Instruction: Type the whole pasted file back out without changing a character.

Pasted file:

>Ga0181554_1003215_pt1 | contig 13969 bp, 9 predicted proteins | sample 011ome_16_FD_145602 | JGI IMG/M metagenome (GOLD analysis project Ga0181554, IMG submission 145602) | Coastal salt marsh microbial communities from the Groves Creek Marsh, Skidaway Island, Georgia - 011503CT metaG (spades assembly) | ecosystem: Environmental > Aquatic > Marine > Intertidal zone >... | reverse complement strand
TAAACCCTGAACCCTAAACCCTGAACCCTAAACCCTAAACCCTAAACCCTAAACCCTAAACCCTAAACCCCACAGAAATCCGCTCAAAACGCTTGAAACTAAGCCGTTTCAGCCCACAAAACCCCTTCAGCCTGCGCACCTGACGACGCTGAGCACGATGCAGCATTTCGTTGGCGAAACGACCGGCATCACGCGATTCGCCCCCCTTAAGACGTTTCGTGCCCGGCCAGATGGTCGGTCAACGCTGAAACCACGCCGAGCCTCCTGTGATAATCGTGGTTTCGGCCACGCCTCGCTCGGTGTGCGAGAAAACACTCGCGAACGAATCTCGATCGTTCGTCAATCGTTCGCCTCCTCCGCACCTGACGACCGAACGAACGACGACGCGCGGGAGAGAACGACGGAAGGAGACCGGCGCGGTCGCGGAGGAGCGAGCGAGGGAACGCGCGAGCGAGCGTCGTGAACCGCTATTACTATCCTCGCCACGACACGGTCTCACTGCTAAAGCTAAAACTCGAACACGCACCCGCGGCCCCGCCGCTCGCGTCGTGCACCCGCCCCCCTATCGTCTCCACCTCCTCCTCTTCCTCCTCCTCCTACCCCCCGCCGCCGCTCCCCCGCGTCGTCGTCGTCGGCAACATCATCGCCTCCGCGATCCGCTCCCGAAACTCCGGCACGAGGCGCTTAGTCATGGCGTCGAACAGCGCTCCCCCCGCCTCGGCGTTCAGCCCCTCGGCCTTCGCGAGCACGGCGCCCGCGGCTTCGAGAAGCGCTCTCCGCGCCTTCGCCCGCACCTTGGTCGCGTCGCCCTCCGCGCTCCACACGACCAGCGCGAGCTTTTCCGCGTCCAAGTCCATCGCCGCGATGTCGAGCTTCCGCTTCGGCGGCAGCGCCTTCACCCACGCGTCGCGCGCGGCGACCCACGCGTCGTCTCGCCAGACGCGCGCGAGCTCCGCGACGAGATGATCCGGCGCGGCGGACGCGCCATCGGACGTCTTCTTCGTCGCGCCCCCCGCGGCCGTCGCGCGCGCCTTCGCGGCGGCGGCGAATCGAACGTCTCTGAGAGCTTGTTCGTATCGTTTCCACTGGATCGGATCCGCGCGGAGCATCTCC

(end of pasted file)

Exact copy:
>Ga0181554_1003215_pt1 | contig 13969 bp, 9 predicted proteins | sample 011ome_16_FD_145602 | JGI IMG/M metagenome (GOLD analysis project Ga0181554, IMG submission 145602) | Coastal salt marsh microbial communities from the Groves Creek Marsh, Skidaway Island, Georgia - 011503CT metaG (spades assembly) | ecosystem: Environmental > Aquatic > Marine > Intertidal zone >... | reverse complement strand
TAAACCCTGAACCCTAAACCCTGAACCCTAAACCCTAAACCCTAAACCCTAAACCCTAAACCCTAAACCCCACAGAAATCCGCTCAAAACGCTTGAAACTAAGCCGTTTCAGCCCACAAAACCCCTTCAGCCTGCGCACCTGACGACGCTGAGCACGATGCAGCATTTCGTTGGCGAAACGACCGGCATCACGCGATTCGCCCCCCTTAAGACGTTTCGTGCCCGGCCAGATGGTCGGTCAACGCTGAAACCACGCCGAGCCTCCTGTGATAATCGTGGTTTCGGCCACGCCTCGCTCGGTGTGCGAGAAAACACTCGCGAACGAATCTCGATCGTTCGTCAATCGTTCGCCTCCTCCGCACCTGACGACCGAACGAACGACGACGCGCGGGAGAGAACGACGGAAGGAGACCGGCGCGGTCGCGGAGGAGCGAGCGAGGGAACGCGCGAGCGAGCGTCGTGAACCGCTATTACTATCCTCGCCACGACACGGTCTCACTGCTAAAGCTAAAACTCGAACACGCACCCGCGGCCCCGCCGCTCGCGTCGTGCACCCGCCCCCCTATCGTCTCCACCTCCTCCTCTTCCTCCTCCTCCTACCCCCCGCCGCCGCTCCCCCGCGTCGTCGTCGTCGGCAACATCATCGCCTCCGCGATCCGCTCCCGAAACTCCGGCACGAGGCGCTTAGTCATGGCGTCGAACAGCGCTCCCCCCGCCTCGGCGTTCAGCCCCTCGGCCTTCGCGAGCACGGCGCCCGCGGCTTCGAGAAGCGCTCTCCGCGCCTTCGCCCGCACCTTGGTCGCGTCGCCCTCCGCGCTCCACACGACCAGCGCGAGCTTTTCCGCGTCCAAGTCCATCGCCGCGATGTCGAGCTTCCGCTTCGGCGGCAGCGCCTTCACCCACGCGTCGCGCGCGGCGACCCACGCGTCGTCTCGCCAGACGCGCGCGAGCTCCGCGACGAGATGATCCGGCGCGGCGGACGCGCCATCGGACGTCTTCTTCGTCGCGCCCCCCGCGGCCGTCGCGCGCGCCTTCGCGGCGGCGGCGAATCGAACGTCTCTGAGAGCTTGTTCGTATCGTTTCCACTGGATCGGATCCGCGCGGAGCATCTCC